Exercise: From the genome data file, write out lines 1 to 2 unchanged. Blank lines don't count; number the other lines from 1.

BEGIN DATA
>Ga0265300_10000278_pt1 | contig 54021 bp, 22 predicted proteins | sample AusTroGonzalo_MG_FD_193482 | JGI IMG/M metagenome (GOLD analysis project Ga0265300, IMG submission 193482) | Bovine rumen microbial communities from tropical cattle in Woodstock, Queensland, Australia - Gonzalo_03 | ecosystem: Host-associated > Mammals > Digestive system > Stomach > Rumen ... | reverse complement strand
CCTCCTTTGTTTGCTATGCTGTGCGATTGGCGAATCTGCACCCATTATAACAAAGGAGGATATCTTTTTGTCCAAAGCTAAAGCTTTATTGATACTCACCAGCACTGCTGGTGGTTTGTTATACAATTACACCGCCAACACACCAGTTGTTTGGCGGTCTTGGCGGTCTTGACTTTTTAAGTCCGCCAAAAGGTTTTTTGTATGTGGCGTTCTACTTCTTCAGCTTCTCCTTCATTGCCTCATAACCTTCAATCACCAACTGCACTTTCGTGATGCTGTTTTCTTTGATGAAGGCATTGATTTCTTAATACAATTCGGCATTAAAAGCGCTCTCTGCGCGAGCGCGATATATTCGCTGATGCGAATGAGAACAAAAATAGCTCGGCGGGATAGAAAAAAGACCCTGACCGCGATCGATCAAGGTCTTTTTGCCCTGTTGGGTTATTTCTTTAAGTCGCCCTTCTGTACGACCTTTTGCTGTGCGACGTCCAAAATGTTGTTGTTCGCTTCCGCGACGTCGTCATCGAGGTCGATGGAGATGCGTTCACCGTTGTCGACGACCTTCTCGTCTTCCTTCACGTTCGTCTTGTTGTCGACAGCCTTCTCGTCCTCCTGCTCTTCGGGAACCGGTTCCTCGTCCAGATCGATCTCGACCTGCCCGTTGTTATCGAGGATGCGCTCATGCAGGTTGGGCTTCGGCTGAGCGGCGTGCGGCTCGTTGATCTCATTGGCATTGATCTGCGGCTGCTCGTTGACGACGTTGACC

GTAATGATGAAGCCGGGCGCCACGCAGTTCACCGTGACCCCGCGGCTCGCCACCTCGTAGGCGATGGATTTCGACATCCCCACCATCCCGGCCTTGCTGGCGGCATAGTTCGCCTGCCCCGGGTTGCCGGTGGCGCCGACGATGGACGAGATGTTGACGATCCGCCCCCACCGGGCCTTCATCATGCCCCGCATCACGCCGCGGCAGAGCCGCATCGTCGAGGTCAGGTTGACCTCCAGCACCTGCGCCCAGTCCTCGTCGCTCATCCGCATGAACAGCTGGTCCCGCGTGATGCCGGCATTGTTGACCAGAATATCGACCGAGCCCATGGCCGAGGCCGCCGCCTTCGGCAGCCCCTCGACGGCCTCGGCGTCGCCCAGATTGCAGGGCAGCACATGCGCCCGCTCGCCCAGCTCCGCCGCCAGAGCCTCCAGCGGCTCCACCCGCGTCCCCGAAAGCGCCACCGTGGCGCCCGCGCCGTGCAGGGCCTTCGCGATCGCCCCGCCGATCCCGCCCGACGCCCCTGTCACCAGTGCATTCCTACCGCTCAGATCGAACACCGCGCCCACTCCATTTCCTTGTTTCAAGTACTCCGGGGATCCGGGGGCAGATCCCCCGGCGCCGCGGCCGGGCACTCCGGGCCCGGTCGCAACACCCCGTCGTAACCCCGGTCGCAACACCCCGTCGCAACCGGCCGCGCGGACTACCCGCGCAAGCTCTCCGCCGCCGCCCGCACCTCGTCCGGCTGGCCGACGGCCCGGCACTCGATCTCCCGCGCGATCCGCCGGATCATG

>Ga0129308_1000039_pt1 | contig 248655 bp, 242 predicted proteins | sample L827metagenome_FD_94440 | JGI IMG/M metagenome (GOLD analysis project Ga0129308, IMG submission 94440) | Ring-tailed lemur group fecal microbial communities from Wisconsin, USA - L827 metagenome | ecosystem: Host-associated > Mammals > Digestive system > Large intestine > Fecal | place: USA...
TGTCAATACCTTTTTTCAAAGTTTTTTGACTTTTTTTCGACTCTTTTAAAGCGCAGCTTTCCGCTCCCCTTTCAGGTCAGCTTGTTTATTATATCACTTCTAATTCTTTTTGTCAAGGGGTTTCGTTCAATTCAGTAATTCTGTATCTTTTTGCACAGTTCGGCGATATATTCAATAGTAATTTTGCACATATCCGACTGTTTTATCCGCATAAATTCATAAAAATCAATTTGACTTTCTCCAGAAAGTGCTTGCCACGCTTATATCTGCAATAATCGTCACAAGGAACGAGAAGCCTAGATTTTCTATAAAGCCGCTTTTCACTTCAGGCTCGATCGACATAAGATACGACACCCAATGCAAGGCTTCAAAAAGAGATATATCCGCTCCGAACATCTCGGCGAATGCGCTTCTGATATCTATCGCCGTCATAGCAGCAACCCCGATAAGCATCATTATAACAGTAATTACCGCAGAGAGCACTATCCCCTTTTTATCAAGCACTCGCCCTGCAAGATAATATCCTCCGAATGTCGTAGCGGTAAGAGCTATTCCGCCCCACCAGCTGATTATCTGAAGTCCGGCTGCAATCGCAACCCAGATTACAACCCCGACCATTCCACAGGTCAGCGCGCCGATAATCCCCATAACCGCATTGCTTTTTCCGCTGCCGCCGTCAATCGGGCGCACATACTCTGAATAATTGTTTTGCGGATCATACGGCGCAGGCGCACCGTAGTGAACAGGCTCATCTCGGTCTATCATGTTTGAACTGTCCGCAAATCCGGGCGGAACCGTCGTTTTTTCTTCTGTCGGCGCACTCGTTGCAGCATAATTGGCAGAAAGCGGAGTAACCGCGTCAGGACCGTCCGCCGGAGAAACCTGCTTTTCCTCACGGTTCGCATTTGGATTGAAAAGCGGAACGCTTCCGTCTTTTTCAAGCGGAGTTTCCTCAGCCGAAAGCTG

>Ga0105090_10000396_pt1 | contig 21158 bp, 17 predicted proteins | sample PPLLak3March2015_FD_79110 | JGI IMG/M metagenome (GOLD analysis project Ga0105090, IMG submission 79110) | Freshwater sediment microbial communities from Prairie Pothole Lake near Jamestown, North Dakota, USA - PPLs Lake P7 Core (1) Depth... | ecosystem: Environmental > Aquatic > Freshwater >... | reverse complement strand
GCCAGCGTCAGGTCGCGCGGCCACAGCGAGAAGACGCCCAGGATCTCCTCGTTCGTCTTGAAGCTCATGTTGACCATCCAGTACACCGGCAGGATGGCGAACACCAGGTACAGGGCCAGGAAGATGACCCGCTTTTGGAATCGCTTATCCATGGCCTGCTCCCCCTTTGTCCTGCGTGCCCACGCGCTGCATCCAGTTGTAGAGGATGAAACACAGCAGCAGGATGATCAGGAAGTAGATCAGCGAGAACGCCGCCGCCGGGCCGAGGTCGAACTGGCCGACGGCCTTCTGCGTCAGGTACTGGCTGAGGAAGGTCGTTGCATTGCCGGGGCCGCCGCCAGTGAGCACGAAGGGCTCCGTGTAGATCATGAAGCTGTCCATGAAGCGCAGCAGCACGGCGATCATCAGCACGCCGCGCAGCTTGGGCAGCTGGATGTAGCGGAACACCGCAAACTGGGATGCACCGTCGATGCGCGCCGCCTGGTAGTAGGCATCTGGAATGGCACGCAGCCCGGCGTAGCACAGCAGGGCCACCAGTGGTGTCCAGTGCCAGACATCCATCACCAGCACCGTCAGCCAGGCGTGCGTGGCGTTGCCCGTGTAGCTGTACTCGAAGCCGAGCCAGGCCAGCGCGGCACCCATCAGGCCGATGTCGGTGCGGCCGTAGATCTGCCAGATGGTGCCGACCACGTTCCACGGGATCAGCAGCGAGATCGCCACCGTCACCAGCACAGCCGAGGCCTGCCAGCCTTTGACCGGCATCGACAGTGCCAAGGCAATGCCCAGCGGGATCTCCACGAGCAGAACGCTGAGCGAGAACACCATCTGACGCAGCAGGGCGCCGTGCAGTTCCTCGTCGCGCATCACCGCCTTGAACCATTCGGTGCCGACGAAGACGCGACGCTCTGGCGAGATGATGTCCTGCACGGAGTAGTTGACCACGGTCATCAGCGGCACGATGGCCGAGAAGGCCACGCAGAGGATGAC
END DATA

>Ga0265300_10000278_pt1 | contig 54021 bp, 22 predicted proteins | sample AusTroGonzalo_MG_FD_193482 | JGI IMG/M metagenome (GOLD analysis project Ga0265300, IMG submission 193482) | Bovine rumen microbial communities from tropical cattle in Woodstock, Queensland, Australia - Gonzalo_03 | ecosystem: Host-associated > Mammals > Digestive system > Stomach > Rumen ... | reverse complement strand
CCTCCTTTGTTTGCTATGCTGTGCGATTGGCGAATCTGCACCCATTATAACAAAGGAGGATATCTTTTTGTCCAAAGCTAAAGCTTTATTGATACTCACCAGCACTGCTGGTGGTTTGTTATACAATTACACCGCCAACACACCAGTTGTTTGGCGGTCTTGGCGGTCTTGACTTTTTAAGTCCGCCAAAAGGTTTTTTGTATGTGGCGTTCTACTTCTTCAGCTTCTCCTTCATTGCCTCATAACCTTCAATCACCAACTGCACTTTCGTGATGCTGTTTTCTTTGATGAAGGCATTGATTTCTTAATACAATTCGGCATTAAAAGCGCTCTCTGCGCGAGCGCGATATATTCGCTGATGCGAATGAGAACAAAAATAGCTCGGCGGGATAGAAAAAAGACCCTGACCGCGATCGATCAAGGTCTTTTTGCCCTGTTGGGTTATTTCTTTAAGTCGCCCTTCTGTACGACCTTTTGCTGTGCGACGTCCAAAATGTTGTTGTTCGCTTCCGCGACGTCGTCATCGAGGTCGATGGAGATGCGTTCACCGTTGTCGACGACCTTCTCGTCTTCCTTCACGTTCGTCTTGTTGTCGACAGCCTTCTCGTCCTCCTGCTCTTCGGGAACCGGTTCCTCGTCCAGATCGATCTCGACCTGCCCGTTGTTATCGAGGATGCGCTCATGCAGGTTGGGCTTCGGCTGAGCGGCGTGCGGCTCGTTGATCTCATTGGCATTGATCTGCGGCTGCTCGTTGACGACGTTGACC